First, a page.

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Consider the "estate" in estate planning

When some Philadelphia residents hear the word "estate," they may think about a mansion set in an expanse of green lawn, perhaps surrounded by grazing horses and with an large gate at the end of a winding drive. In reality, the word simply means the collected assets of an individual at the time of his or her passing. Virtually everyone has an estate, even though the contents of each estate will differ. In the same way, virtually everyone can benefit from estate planning, even though the level of complexity of those plans will also differ.

Consider, for example, a couple who have slowly paid off their mortgage over a period of 30 years. They have paid off all of their debt and have managed to set aside a modest amount for retirement. One spouse earned a pension during her career, while the other inherited a small family vacation spot on a nearby river. They live well within their means and are about to begin drawing retirement.

Such a couple may feel that their accumulated wealth bears no resemblance to an "estate," but they would be incorrect in that assumption. They have actually put together a substantial base of assets, especially considering the increase in value that their real estate holdings likely enjoyed over the years. In order to ensure that their loved ones are able to inherit those assets, an estate plan is required.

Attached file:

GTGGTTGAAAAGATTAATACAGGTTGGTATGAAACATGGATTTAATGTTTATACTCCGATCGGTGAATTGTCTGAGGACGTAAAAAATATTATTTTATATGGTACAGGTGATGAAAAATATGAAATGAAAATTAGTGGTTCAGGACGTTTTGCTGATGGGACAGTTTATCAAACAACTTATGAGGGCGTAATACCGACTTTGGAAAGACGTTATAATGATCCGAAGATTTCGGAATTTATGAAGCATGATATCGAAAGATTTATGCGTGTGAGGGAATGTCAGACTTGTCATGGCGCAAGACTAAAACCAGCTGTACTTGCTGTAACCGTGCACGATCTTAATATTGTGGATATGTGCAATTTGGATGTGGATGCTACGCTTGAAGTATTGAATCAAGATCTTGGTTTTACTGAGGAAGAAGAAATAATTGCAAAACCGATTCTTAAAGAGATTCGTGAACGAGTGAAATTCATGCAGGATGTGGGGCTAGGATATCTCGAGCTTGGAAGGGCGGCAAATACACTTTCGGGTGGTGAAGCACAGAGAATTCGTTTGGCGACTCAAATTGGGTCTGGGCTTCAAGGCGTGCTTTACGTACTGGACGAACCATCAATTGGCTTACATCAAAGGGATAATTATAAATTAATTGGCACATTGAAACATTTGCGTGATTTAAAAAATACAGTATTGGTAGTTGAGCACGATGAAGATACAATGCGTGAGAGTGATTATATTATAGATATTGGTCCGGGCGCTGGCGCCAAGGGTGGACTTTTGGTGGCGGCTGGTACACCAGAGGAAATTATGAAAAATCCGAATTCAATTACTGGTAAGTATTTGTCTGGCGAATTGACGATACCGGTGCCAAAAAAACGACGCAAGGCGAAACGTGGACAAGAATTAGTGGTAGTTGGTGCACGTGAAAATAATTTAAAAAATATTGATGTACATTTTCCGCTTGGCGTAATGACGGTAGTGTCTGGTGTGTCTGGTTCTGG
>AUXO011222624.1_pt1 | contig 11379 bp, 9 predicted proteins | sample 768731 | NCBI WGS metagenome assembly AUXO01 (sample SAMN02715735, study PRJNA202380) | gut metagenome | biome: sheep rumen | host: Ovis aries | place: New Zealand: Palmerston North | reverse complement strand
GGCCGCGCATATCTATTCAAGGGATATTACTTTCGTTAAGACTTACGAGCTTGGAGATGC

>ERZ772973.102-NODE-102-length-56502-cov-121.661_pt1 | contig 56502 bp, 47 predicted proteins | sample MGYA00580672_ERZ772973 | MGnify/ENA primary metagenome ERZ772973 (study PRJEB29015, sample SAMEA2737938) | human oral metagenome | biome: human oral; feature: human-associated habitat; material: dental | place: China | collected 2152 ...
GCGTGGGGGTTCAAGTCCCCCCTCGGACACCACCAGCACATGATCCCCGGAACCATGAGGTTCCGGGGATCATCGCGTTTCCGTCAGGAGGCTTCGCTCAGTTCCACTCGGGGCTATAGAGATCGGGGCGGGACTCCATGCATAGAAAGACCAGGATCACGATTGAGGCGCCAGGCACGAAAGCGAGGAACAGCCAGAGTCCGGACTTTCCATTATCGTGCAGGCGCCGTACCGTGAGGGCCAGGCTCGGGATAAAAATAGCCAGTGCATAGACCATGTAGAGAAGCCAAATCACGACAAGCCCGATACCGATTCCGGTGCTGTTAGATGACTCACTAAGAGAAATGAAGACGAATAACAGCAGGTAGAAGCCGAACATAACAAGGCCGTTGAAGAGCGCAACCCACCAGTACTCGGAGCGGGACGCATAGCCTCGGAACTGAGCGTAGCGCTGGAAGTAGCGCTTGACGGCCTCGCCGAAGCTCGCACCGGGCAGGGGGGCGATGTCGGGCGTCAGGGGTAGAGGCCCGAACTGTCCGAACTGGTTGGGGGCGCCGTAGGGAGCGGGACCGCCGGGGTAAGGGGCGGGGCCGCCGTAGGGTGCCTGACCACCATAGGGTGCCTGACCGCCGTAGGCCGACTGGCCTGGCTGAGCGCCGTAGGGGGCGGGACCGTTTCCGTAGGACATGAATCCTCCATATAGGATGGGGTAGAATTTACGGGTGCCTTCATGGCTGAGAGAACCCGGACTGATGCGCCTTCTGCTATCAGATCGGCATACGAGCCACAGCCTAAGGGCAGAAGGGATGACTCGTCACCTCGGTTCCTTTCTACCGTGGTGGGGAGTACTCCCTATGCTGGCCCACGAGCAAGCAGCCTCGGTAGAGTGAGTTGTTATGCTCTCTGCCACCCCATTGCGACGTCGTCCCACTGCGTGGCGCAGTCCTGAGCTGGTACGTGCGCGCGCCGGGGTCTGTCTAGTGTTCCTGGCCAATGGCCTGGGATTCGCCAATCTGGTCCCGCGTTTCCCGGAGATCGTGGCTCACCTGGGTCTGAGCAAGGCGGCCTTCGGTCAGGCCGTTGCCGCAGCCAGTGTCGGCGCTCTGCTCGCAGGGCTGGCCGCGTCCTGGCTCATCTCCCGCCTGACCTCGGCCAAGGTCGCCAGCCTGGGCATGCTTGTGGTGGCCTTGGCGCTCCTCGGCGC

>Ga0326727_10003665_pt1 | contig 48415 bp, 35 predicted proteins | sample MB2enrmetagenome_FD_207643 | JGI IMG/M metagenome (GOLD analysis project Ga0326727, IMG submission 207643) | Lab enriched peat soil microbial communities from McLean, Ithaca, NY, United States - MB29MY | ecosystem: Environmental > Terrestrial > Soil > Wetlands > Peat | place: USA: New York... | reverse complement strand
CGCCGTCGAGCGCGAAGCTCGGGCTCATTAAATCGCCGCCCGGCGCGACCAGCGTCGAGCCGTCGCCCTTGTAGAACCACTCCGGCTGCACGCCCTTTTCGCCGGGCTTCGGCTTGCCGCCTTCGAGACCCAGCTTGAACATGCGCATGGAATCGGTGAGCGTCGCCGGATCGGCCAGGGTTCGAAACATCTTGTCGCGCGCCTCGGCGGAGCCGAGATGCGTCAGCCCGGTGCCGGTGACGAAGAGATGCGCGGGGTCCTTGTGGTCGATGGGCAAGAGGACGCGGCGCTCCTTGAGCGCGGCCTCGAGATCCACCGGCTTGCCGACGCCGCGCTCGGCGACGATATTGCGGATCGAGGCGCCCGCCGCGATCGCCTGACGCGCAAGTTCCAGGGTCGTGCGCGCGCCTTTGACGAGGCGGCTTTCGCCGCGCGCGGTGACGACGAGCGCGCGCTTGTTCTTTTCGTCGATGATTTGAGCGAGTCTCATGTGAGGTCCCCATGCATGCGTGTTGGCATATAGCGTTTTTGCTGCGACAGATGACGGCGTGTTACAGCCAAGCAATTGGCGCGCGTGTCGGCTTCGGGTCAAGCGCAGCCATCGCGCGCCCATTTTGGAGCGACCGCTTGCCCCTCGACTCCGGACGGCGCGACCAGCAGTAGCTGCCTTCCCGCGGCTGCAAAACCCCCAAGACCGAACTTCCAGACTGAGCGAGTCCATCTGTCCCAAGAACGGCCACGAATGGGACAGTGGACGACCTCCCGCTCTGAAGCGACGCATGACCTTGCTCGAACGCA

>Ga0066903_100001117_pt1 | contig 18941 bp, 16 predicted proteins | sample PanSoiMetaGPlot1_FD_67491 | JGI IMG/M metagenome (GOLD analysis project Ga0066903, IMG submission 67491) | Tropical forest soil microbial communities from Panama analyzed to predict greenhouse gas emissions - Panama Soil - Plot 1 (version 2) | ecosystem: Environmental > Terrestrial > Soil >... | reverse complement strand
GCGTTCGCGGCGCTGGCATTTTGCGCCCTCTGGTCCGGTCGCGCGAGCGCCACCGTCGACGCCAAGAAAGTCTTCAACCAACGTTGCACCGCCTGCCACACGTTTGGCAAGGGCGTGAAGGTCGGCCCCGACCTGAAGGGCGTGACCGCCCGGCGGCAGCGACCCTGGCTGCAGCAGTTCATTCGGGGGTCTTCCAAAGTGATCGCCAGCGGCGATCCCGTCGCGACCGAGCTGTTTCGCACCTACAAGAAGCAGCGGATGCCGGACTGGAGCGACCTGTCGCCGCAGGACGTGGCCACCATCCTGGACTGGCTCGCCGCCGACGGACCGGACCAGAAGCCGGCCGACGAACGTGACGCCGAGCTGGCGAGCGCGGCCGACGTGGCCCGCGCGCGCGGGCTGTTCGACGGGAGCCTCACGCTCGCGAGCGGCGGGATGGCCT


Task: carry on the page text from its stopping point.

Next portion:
Without an estate planning package in place, the assets earned by this Philadelphia couple would be distributed according to Pennsylvania law. That outcome might be very different than either spouse intended, and it could lead to legal wrangling between surviving family members. The only way to make sure that assets pass to the desired parties is to lay out those wishes in a clear and properly drafted estate plan.

Source:, "7 myths of estate planning", Lawrence S. Jacobs, March 18, 2016

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